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The Common Law "Duty To Serve" and Protection of Consumers in an Age of Competitive Retail Public Utility Restructuring

dc.contributor.authorRossi, Jim, 1965-
dc.identifier.citation51 Vand. L. Rev. 1231 (1998)en_US
dc.description.abstractThis article addresses the implications of retail competition in public utility industries, particularly electricity, for utility service obligations. After tracing the history of the common law duty to serve applicable to public utilities, the efficiency of utility service obligations in the context of rate regulation is explored. Retail competition, many suggest, poses a threat to utility service obligations. However, regulators can minimize the inefficiency of traditional utility service obligations without sacrificing the benefits of retail competition if they pay attention to the structural efficiency of competitive retail markets. The article advocates imposition of basic service obligations on the DisCo and voluntary procurement of power supply financed through a systems benefits charge in the context of PoolCo retail competition model. In addition, the implications of competition in distribution markets on service obligation financing are explored.en_US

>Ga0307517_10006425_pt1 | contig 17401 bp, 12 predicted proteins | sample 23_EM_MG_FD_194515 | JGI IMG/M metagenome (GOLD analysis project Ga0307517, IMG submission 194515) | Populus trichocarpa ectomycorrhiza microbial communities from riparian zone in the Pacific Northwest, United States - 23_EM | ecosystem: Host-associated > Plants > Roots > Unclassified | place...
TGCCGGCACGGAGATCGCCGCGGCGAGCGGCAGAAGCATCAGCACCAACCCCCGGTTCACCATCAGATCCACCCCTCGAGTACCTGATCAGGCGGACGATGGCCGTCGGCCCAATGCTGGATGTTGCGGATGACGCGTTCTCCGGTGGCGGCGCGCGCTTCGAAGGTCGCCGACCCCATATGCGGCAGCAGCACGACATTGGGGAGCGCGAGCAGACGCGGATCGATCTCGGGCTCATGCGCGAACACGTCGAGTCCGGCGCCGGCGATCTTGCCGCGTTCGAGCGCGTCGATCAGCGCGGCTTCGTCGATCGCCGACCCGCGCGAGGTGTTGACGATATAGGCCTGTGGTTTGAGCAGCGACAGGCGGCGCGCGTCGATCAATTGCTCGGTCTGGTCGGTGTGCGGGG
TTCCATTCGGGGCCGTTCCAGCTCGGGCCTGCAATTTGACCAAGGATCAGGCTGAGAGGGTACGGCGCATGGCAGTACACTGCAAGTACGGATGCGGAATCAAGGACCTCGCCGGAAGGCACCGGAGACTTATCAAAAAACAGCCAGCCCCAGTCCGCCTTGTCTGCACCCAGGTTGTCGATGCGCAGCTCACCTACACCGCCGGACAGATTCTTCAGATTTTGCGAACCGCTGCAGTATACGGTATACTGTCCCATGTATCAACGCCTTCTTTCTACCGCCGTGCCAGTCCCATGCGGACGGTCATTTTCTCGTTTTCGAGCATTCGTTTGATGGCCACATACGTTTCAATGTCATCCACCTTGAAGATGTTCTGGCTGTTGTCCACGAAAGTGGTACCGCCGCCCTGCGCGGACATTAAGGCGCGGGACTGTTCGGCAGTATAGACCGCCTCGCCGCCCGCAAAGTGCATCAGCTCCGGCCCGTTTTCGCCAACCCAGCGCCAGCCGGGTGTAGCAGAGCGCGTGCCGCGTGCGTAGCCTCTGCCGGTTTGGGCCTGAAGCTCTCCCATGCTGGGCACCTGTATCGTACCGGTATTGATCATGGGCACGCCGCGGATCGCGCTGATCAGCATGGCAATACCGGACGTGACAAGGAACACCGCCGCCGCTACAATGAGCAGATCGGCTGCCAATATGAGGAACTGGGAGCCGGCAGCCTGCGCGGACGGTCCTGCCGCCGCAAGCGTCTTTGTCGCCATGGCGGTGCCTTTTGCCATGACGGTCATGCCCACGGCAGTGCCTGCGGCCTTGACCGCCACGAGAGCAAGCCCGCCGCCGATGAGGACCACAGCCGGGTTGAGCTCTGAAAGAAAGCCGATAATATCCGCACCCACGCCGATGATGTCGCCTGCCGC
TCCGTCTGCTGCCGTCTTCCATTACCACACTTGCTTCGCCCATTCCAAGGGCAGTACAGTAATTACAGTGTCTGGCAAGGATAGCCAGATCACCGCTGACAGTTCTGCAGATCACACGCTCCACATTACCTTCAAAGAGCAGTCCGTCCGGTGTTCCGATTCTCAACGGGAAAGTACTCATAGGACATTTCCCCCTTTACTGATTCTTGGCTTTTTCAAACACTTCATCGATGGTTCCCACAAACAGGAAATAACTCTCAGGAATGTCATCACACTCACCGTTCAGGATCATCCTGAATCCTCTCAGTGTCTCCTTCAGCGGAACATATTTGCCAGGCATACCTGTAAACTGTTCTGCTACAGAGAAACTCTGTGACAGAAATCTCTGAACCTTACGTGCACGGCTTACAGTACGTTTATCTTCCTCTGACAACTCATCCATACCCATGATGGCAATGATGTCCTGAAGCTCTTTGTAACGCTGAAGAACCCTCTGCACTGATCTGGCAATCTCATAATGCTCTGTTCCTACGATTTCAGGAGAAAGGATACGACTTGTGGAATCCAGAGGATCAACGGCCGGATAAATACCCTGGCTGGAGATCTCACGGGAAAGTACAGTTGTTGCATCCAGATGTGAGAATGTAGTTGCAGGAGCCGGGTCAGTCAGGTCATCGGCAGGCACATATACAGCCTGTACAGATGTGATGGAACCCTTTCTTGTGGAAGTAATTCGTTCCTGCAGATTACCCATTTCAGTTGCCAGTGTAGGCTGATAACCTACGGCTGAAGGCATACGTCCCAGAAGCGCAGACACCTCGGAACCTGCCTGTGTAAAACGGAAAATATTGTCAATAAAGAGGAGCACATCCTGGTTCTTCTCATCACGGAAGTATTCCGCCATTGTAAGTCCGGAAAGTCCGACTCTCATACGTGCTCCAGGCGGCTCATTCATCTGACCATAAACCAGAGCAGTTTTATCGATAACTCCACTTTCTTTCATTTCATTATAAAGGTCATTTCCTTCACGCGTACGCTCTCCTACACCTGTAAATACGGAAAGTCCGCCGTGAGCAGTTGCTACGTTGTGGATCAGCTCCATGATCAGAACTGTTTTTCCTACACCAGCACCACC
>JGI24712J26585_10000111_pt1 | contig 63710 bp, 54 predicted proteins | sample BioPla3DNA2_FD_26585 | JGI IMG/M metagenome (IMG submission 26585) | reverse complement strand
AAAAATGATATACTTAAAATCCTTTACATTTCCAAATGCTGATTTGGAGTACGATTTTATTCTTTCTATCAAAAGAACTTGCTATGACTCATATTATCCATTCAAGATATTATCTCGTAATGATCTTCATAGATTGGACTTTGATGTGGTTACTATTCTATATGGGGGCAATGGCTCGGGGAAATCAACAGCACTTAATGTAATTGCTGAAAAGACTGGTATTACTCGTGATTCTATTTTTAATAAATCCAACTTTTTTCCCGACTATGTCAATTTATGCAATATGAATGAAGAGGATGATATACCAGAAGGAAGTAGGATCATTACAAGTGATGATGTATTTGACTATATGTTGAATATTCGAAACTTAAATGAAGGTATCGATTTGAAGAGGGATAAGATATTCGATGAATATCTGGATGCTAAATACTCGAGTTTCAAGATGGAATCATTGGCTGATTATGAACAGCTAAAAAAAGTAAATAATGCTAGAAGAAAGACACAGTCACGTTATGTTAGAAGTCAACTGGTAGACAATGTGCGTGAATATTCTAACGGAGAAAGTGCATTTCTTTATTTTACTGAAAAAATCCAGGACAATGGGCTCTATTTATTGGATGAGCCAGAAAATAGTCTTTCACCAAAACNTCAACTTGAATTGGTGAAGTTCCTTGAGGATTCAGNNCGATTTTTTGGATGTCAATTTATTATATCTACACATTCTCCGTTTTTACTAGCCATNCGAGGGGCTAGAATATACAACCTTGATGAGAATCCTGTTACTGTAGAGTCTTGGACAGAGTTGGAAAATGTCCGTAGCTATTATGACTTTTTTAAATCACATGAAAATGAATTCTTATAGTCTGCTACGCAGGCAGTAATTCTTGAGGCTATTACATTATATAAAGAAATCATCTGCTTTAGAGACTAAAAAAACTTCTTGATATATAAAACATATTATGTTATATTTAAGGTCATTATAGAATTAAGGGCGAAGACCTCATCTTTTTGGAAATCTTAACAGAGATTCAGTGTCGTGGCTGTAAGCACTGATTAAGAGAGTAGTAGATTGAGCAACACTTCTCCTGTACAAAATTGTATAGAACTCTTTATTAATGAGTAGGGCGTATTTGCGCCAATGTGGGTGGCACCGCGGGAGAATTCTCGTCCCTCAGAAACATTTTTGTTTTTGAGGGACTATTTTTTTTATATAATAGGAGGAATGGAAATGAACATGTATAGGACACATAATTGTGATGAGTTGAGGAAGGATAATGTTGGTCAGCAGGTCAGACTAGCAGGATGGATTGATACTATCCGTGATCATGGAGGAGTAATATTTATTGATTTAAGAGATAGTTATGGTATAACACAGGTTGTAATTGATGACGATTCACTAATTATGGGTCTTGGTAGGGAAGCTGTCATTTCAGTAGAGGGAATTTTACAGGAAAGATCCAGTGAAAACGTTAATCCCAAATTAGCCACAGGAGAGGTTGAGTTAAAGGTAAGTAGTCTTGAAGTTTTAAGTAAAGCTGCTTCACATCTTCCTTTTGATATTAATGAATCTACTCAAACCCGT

dc.format.extent1 document (93 pages)en_US
dc.publisherVanderbilt Law Reviewen_US
dc.subjectJurisprudence of network industriesen_US
dc.subjectRetail wheelingen_US
dc.subjectElectric utilitiesen_US
dc.subject.lcshElectric utilities -- Law and legislation -- United Statesen_US
dc.subject.lcshElectric utilities -- Deregulation -- United Statesen_US
dc.titleThe Common Law "Duty To Serve" and Protection of Consumers in an Age of Competitive Retail Public Utility Restructuringen_US

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